Josh Fox plays his banjo at a jam session following an environmental meeting in Sheridan, Wyoming, USA, on November 5, 2011. Fox was the featured speaker.

Gasland was conceived, directed, primarily filmed and narrated by Fox. This is his first documentary and second film; his first was a narrative feature entitled Memorial Day. The executive producers of Gasland are Debra Winger and Hunter Gray; producers are Trish Adlesic, Fox and Molly Gandour; co-produced by David Roma; cinematographers are Fox and Matthew Sanchez; editor is Matthew Sanchez; supervising sound editor is Brian Scibinico;[10] animators are Juan Cardarelli and Alex Tyson; consultants are Morgan Jenness and Henry Chalfant and researchers are Molly Gandour, Barbara Arindell, Fox and Joe Levine.[11]

The documentary was made in about eighteen months. Fox began the project as a one-man crew, but was joined by three other cameras at different points.[12] Matthew Sanchez is credited with the structure of the film and together with Fox edited roughly 200 hours of footage to about 100 minutes.[13]

Reception[edit]

Positive[edit]

Robert Koehler of Variety referred to it as "one of the most effective and expressive environmental films of recent years… Gasland may become to the dangers of natural gas drilling what Silent Spring was to DDT."[14]

Eric Kohn of IndieWire wrote, "Gasland is the paragon of first person activist filmmaking done right… By grounding a massive environmental issue in its personal ramifications, Fox turns Gasland into a remarkably urgent diary of national concerns."[15]

Stewart Nusbaumer of the Huffington Post wrote "Gasland... just might take you from outrage right into the fire of action."[16]

As of 2010 Gasland holds a 97% rating on the film site Rotten Tomatoes based on 37 reviews.[17] Mark Kermode of BBC Radio 5 Live gave it a generally positive review, criticizing its similarity to other recent oil documentaries, yet praising its "extraordinary visual kick". He said "it is a very interesting story which is made better by the fact that the visuals of it are very poetic, very lyrical", and felt that its themes and ideas were relevant and well presented.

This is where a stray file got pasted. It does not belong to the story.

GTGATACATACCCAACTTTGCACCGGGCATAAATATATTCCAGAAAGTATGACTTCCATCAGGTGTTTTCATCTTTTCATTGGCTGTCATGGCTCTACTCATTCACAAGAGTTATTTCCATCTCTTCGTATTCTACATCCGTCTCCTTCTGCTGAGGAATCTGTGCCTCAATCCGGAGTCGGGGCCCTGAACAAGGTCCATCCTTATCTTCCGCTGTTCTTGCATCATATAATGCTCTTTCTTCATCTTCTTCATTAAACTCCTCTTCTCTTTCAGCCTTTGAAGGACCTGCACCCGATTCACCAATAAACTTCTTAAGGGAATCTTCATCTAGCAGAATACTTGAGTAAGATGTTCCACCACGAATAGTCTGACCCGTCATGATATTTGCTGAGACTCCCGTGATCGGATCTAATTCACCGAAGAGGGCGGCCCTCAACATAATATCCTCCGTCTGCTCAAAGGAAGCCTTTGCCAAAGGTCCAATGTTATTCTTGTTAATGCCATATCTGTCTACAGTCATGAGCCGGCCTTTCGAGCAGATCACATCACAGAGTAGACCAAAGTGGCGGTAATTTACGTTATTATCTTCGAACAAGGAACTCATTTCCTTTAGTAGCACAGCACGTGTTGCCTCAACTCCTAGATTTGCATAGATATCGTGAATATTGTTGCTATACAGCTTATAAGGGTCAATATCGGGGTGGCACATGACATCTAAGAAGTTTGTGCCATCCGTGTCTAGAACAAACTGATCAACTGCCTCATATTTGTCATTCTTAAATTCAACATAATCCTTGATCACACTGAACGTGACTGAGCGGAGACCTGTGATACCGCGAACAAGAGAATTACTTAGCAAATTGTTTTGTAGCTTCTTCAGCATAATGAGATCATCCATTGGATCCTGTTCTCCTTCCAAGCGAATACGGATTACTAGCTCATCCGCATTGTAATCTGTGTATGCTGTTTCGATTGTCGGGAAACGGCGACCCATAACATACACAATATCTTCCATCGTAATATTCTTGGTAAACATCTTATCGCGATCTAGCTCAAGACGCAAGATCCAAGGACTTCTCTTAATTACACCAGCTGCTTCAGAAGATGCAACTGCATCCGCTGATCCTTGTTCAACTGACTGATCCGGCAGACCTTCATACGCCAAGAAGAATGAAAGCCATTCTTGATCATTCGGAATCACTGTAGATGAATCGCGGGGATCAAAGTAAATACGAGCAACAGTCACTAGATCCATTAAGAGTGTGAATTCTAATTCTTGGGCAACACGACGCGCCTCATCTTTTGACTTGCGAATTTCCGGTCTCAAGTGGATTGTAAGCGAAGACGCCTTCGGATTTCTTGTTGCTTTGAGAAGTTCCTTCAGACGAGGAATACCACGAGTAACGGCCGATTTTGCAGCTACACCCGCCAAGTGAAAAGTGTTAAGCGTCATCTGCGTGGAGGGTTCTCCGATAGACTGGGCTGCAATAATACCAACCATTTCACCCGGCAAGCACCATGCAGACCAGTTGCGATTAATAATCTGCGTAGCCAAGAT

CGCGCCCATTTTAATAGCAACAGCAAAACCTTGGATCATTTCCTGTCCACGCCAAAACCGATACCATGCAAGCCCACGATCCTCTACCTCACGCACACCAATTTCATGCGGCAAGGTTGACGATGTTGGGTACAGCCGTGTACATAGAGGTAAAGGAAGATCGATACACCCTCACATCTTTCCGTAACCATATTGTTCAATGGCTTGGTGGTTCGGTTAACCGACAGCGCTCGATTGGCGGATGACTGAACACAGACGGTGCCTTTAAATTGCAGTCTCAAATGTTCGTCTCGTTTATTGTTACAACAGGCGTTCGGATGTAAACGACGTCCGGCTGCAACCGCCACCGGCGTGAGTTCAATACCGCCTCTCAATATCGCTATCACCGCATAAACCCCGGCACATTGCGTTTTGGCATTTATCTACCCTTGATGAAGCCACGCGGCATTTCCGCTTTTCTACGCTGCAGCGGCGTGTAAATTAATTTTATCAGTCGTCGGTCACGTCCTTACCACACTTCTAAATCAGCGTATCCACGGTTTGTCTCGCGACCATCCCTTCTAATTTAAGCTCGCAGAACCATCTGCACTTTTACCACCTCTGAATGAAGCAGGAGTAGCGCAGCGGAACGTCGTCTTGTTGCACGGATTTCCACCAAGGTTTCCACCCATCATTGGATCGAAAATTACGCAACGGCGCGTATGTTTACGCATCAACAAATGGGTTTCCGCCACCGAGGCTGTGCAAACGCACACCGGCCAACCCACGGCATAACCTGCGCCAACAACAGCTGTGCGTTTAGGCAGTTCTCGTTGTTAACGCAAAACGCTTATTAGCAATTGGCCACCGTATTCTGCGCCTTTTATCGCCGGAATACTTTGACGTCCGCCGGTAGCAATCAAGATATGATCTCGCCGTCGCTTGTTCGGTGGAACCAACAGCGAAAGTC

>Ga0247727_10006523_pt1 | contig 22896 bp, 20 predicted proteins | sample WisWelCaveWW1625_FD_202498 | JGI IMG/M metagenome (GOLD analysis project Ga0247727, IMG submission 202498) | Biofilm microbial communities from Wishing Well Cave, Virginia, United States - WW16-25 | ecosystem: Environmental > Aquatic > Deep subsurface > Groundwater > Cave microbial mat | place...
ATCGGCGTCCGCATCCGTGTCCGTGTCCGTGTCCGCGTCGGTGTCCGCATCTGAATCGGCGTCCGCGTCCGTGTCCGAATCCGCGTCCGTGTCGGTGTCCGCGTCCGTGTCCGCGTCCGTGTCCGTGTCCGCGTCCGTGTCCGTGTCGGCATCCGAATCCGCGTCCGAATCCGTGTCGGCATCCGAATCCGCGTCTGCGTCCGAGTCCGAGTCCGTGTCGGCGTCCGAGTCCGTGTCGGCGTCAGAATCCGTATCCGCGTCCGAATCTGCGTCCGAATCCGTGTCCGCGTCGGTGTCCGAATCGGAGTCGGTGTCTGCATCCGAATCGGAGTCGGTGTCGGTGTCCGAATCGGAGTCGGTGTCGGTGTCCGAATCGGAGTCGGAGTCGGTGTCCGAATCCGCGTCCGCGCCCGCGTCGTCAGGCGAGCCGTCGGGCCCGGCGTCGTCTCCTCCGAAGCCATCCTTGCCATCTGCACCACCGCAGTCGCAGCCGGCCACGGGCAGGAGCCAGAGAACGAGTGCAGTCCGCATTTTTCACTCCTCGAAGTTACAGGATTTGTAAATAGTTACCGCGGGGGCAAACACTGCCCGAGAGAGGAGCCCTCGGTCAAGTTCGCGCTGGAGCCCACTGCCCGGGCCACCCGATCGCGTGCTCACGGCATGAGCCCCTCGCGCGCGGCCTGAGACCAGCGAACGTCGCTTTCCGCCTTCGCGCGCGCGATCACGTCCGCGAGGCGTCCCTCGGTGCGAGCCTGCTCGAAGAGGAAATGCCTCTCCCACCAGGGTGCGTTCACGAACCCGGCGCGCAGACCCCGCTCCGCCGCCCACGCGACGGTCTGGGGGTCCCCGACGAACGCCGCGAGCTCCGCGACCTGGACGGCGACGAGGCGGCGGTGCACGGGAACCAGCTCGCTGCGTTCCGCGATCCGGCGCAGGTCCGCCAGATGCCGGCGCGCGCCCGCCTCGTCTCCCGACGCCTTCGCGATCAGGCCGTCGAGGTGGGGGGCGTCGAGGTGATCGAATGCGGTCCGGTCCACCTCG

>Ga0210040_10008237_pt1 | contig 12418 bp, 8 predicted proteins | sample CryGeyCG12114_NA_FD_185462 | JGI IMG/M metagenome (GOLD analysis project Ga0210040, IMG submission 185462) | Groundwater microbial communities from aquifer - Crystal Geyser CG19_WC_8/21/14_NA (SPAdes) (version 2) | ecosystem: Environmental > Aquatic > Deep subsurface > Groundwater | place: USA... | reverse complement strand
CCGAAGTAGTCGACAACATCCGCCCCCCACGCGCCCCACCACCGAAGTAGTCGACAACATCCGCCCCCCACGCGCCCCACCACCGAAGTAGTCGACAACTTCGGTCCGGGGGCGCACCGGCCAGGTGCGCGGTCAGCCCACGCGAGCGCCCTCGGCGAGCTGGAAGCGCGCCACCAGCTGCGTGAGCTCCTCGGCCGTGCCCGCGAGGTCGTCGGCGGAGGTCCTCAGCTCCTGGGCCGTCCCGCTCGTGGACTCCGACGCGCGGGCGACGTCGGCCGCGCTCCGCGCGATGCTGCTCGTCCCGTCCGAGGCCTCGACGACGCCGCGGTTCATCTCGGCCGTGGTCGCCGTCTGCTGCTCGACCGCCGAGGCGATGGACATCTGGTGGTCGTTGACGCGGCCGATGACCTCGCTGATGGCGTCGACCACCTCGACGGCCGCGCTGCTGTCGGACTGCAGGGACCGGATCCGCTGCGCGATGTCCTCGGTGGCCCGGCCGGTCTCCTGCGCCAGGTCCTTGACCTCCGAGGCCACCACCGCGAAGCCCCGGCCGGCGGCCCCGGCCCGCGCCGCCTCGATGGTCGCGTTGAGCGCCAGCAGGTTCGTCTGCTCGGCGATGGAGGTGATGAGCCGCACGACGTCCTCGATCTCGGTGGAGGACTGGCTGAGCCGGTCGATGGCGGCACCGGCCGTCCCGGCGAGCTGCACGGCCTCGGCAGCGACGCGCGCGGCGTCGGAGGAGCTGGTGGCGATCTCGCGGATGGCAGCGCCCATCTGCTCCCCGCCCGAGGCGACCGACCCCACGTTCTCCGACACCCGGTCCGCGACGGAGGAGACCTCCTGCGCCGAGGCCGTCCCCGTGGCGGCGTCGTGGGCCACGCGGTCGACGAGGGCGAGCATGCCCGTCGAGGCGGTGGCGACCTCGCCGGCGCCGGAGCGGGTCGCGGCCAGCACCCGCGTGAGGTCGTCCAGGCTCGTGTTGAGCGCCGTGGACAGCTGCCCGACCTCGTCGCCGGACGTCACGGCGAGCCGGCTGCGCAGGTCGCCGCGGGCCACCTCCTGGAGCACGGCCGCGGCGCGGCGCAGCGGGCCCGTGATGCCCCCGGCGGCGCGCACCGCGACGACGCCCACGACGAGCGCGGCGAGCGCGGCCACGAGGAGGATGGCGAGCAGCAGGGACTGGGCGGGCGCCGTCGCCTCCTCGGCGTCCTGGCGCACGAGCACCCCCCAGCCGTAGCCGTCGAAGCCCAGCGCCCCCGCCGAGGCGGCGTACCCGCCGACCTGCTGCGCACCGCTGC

The Denton Record Chronicle said "Fox decides that his own backyard in Pennsylvania isn’t his exclusive property... Set to his own banjo music and clever footage, Gasland is both sad and scary... if your soul isn’t moved by the documentary, yours is a heart of shale."[18]

Bloomberg News critic Dave Shiflett wrote that Fox "may go down in history as the Paul Revere of fracking."[19]

Chicago TimeOut gave Gasland four out of five stars.[20]

In Australia, film critic Julie Riggs called the documentary a "horror movie, and a wake-up call."[21][22]

Fort Worth Business Press writer John-Laurent Tronche talks about the growing number of documentaries "that aim to shed a light on what they call a dirty, destructive practice: shale gas exploration. And although oil and gas supporters have labeled the motion pictures as radical propaganda, a local drilling activist said they’re part of a larger, critical look into an ever-growing industry."[23]

Negative[edit]

Energy in Depth (EiD), launched by the Independent Petroleum Association of America,[24] has created a web page with a list of factual inaccuracies in the documentary,[25] and produced an associated film titled TruthLand.[26] In response to the EID's criticisms of the film, the makers of Gasland offered a rebuttal.[27]